scenarios as well.
- requisite prior
Suppose a DNA likelihood ratio has been determined, and a posterior
probability threshold for identification has been agreed. Then I define the
requisite prior as that prior which is just sufficient for declaring
Example: Suppose n=1000 missing,
LR=80000 supporting corpse V to be missing person Jim Jones, and that the
agreed policy is to declare identification when the probability is at
Using the baseline prior probability of 1/1000, the posterior
probability is only 98.8% and the threshold is not achieved.
A prior of about 1/81, 12-fold larger than
the baseline prior, is the requisite prior to obtain 99.9%.
Maybe there is some quite useful non-DNA evidence supporting the ID,
for example the body V shares a surgical scar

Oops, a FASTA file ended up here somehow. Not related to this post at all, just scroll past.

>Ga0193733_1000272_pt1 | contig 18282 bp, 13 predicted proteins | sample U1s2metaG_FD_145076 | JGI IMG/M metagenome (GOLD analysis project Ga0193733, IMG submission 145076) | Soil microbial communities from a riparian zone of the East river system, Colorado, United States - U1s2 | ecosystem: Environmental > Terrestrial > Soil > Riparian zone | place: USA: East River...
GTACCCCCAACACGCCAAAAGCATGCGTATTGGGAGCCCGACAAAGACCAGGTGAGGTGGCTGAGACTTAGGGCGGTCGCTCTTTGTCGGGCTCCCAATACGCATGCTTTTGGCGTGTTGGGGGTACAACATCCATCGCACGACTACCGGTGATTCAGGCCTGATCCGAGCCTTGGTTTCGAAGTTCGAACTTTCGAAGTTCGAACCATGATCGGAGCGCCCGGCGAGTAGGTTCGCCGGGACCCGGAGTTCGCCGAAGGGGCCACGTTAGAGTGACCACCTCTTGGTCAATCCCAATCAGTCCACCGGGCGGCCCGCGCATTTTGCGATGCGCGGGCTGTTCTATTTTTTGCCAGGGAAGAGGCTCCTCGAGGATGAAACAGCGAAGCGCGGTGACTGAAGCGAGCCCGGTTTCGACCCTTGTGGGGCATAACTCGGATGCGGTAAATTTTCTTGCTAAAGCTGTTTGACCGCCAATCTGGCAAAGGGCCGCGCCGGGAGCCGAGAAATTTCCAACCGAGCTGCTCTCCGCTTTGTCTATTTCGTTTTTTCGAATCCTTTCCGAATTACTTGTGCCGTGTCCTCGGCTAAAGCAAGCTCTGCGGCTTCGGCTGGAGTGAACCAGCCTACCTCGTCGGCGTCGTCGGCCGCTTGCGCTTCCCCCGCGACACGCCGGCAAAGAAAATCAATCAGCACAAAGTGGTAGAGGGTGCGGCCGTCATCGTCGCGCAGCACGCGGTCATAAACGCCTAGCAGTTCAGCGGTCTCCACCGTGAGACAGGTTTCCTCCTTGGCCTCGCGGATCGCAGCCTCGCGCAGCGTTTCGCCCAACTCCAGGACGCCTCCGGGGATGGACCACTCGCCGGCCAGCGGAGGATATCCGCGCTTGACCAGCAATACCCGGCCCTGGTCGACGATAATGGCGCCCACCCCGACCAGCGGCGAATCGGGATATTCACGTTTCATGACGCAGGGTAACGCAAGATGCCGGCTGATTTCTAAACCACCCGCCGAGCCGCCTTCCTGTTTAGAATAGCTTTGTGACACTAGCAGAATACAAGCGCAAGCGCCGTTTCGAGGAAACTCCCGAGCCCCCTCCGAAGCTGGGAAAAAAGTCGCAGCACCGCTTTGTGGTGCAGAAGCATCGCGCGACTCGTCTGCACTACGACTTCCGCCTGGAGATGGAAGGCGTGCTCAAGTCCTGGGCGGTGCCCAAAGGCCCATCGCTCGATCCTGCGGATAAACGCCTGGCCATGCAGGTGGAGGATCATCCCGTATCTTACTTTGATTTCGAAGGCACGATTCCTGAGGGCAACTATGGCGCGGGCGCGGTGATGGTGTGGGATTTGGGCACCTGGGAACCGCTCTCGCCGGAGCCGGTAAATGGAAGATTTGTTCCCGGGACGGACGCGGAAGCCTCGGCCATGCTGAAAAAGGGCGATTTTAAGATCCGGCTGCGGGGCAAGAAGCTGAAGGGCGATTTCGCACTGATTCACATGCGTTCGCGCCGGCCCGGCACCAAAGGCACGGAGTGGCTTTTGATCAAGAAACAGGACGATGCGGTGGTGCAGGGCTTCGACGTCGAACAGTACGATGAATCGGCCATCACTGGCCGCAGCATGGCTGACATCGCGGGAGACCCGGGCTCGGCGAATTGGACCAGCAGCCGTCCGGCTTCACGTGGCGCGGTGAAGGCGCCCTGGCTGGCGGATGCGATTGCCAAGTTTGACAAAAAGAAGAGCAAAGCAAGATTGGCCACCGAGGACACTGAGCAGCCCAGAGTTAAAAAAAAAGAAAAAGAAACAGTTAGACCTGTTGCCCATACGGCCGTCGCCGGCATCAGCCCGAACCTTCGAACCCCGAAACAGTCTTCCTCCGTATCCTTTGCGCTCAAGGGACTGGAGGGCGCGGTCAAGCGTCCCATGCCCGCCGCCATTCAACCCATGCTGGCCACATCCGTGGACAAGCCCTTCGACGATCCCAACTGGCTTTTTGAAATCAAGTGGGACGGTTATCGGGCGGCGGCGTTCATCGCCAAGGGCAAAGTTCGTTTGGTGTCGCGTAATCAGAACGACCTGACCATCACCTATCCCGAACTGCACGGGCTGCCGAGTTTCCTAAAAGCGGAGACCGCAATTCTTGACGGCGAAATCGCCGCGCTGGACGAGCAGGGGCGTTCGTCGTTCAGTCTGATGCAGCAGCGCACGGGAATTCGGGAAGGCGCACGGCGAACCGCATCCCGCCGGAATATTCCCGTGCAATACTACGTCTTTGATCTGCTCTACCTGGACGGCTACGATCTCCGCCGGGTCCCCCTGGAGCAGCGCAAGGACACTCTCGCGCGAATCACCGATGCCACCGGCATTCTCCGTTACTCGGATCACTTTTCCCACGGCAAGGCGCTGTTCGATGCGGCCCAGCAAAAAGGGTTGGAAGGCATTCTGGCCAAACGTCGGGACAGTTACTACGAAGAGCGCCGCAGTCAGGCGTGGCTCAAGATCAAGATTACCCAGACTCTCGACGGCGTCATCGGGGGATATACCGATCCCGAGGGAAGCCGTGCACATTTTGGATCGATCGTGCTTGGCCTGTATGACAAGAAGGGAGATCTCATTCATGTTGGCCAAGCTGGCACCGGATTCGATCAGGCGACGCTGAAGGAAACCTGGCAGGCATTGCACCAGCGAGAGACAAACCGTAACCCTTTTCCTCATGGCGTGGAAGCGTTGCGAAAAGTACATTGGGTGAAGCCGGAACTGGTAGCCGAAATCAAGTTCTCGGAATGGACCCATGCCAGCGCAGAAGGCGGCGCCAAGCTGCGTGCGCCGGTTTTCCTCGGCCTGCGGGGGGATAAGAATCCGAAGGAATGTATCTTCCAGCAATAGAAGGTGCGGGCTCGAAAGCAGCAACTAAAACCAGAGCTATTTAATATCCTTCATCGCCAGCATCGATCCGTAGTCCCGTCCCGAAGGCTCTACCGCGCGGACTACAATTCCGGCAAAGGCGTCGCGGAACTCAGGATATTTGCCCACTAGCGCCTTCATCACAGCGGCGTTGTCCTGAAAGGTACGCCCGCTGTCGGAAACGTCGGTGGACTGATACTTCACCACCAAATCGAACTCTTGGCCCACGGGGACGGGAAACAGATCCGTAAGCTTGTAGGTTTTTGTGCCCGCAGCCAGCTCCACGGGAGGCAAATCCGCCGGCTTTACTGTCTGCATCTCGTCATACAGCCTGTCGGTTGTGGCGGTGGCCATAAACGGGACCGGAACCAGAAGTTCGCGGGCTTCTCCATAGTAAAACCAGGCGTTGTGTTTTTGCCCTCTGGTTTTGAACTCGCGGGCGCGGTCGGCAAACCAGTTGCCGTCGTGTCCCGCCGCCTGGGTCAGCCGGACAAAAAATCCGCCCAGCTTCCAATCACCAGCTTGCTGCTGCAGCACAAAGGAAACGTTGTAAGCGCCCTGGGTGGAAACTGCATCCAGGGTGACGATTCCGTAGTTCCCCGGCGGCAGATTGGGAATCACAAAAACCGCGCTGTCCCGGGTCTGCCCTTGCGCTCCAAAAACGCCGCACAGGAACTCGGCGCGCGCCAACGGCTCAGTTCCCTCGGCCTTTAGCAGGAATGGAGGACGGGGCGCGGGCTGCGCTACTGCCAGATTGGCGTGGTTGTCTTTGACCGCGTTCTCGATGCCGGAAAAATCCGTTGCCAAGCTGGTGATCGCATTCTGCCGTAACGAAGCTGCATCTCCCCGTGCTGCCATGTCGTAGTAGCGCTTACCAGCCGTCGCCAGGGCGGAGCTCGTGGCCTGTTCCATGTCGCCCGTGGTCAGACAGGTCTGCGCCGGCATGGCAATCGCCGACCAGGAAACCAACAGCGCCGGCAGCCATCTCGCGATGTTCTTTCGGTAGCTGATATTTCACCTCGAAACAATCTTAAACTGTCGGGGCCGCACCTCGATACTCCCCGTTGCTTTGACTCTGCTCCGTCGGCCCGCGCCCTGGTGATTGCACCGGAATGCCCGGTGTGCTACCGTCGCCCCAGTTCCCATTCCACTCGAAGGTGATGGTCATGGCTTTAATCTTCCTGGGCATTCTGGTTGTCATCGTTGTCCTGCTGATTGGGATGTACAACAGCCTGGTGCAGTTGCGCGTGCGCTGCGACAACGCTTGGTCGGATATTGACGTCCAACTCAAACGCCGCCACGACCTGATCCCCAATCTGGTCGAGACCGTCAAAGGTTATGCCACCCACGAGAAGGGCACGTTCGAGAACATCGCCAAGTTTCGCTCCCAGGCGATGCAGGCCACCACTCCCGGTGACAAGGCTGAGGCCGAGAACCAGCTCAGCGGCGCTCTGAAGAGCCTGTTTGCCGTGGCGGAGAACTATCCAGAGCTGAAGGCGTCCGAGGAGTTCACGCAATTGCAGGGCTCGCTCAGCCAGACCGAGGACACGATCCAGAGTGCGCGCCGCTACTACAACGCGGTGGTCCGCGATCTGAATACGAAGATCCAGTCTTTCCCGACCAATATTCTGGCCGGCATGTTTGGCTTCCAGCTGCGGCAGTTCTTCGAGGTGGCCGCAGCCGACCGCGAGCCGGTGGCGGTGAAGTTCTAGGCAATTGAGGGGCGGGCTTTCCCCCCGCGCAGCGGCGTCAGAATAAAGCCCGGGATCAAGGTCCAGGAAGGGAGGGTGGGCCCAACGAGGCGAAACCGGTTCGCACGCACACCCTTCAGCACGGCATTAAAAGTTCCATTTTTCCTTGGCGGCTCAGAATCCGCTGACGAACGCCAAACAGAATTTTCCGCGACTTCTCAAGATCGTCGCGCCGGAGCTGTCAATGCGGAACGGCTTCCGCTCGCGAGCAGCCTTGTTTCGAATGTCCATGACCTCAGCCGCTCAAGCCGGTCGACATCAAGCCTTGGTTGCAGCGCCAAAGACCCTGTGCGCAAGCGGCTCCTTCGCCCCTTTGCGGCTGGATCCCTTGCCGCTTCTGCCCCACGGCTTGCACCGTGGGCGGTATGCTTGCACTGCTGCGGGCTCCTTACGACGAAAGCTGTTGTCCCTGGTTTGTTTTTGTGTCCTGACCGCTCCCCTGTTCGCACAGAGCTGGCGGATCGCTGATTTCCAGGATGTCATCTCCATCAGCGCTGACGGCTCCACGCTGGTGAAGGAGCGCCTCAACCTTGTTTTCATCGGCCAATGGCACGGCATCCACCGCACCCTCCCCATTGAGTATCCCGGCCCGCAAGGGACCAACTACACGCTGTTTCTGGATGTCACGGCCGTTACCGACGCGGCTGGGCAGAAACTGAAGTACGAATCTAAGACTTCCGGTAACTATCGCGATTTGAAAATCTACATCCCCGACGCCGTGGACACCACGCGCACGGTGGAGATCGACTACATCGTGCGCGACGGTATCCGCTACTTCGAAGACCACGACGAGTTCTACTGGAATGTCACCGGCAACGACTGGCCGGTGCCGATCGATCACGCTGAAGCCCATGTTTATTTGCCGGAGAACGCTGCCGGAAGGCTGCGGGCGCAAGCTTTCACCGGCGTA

approximately like Jim Jones is known to have had,
and the stature is about right as well. It would be hard to estimate the
exact evidential value of those coincidences, but we don’t have to.
It is sufficient to judge that they are worth at least
LR=12, the shortfall from the DNA evidence.
another example and discussion
of requesite prior
- Everyone is related, so why do we say for example “The suspect is either the father,
or is unrelated to the child” to describe the
alternative hypotheses in a paternity question? Two answers:
All that said, when I or anyone says “unrelated” there is a good chance that what we really
mean is “randomly selected, with no more and no less than a random chance to have any
particular close or distant relationship”.
- It’s hard to find an accurate wording that is simple;
- The fiction of literally being unrelated is sometimes a premise of our computational model.
(The paternity formula 1/2q rests on a premise of unrelatedness.)